Mirlande Jeanlouis: Our original conversation was sparked over the idea of Michael Jackson being a role model. What did you think of that when you first heard people saying it?

Tom Gibbons: I remember watching the news and finding out he had died. Everyone was gathering at the Apollo Theater and there were a few people there who said he was a role model. At that moment I thought to myself, “I have never in my life thought of Michael Jackson as a role model.”

I was always able to appreciate that he was an amazingly talented person and that he brought a lot to the music community and to pop culture… but when someone said “role model” it was hard for me to forget all the other stuff that went along with Michael Jackson — the

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October 25th, 2009


What would you do for spiritual enlightenment and personal success? Would you agree to spend 36 hours alone in the desert without food or water to help clear your mind and find your true potential? Would you follow a trusted leader into a dark, hot tent to experience a version of a centuries-old Native American sweat lodge ritual? History shows that in the name of self-help, many people will do just that — and more.

Three people died and more than a dozen others were injured as a result of an Oct. 8 retreat in Sedona, Arizona, led by James Arthur Ray, a nationally known self-help guru. According to interviews with participants and their family members, more than 50 people — within hours of returning from a desert “vision quest,” and dehydrated from lack of food and water in the previous day and a half — followed Ray into a 20-by-20-foot makeshift sweat lodge of wood, plastic tarps and blankets. It was the surprise culmination of his “Spiritual Warrior” event, for which participants had paid as much as $9,695 per person.

For nearly two hours, Ray sat at the only exit of the small lodge, encouraging the group to “go full-on” and “push past your self-imposed and conditioned borders.” Periodically, he brought in glowing red rocks to intensify the heat inside the dark structure, where men and women sat or lay down in meditation. At the ritual’s conclusion, seemingly unaware of the bodies of the unconscious lying around him, Ray emerged triumphantly, witnesses said, pumping his fist in the air because he had passed his own endurance test.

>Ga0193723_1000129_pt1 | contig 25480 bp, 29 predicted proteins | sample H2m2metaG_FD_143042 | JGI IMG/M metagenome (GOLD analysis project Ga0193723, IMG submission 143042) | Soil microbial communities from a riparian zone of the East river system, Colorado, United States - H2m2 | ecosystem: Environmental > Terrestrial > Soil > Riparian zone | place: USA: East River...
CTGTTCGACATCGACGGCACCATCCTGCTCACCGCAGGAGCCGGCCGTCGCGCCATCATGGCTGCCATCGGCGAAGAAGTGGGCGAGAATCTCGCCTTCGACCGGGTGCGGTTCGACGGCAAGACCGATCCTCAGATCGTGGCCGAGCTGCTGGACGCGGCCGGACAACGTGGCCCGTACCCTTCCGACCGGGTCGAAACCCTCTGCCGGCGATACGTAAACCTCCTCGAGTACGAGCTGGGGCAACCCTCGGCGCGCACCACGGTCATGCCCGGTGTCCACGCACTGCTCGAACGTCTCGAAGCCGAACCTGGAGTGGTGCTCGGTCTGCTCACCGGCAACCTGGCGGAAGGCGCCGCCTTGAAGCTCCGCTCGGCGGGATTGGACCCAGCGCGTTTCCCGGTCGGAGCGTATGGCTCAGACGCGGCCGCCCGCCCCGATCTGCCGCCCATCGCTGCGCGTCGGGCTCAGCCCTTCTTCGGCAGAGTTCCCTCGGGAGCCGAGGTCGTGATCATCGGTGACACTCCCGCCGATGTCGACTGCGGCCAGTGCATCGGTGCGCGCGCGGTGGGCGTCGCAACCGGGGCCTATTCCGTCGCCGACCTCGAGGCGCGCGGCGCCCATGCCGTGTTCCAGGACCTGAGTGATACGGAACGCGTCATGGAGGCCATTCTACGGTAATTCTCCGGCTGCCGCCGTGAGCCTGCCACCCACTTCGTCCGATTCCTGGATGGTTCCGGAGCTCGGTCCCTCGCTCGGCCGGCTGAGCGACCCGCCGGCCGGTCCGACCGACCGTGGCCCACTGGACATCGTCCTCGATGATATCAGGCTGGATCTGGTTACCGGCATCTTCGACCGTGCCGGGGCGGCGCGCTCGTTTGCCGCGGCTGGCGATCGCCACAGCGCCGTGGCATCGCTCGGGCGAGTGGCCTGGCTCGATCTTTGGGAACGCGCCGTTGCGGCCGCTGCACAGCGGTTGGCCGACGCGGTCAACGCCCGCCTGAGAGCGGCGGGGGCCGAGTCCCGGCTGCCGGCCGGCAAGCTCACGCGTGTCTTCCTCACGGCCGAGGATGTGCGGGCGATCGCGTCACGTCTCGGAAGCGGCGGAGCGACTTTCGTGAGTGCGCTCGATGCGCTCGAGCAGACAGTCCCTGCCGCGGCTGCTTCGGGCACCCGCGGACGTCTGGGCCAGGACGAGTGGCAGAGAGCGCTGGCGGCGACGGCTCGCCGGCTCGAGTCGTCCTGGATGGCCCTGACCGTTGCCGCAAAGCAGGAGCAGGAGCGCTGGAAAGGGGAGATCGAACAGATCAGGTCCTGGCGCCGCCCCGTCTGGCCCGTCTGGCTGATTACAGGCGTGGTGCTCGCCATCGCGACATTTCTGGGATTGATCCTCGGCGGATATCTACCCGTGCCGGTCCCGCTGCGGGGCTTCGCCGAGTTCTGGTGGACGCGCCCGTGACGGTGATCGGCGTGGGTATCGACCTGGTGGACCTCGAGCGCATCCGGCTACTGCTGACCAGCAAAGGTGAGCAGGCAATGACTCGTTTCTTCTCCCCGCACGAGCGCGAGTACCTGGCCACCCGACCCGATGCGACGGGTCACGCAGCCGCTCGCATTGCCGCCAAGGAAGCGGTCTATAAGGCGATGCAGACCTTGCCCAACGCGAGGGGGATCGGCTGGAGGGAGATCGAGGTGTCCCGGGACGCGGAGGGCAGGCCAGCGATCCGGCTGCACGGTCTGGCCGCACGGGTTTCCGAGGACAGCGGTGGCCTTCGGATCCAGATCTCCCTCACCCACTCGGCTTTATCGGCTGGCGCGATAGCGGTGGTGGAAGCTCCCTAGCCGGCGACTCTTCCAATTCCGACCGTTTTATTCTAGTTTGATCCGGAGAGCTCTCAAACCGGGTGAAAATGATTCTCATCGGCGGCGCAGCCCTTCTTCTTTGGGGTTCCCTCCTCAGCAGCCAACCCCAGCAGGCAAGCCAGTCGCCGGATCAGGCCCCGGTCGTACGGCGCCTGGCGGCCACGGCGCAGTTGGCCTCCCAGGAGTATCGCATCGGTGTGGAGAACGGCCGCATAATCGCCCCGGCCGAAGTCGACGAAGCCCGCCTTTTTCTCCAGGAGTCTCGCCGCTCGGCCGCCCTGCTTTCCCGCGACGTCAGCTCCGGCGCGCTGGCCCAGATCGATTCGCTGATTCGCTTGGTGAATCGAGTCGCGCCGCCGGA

Part of America’s self-reliant culture

Ray and many gurus like him motivate thousands of smart, accomplished adults by borrowing from two very powerful thought traditions — modern psychology and esoteric spirituality — creating a one-two punch that’s nearly impossible to resist. If you had been there, you might be dead, too.

What happened in Sedona is not an unfortunate coda to a crazy, fringe event. We have a long history of self-help in America, and to …

October 21st, 2009


Throughout the side chapels and the interior of St. Paul the Apostle Church in the Hell’s Kitchen neighborhood of Manhattan, the historically significant artwork on permanent display now shares space with a compelling and eclectic mix of contemporary pieces. God Doesn’t Like Ugly, as the exhibition is titled, is the third major group exhibition presented by Openings, an international art movement based out of New York — and sponsored by the Paulist Fathers — in which artists explore the connection between their creativity and spirituality. This year’s exhibition, which is free and runs until October 30, represents the work of fifteen artists, who were invited to address the show’s title theme in painting, drawing, mixed media, installation, sculpture and photography. The show’s opening on September 21 attracted more than 500 visitors and drew praise from the Village Voice, which named it one of their Voice Choices, calling it “dazzling” and “twisted” and declaring “there’s not an ugly piece in the bunch.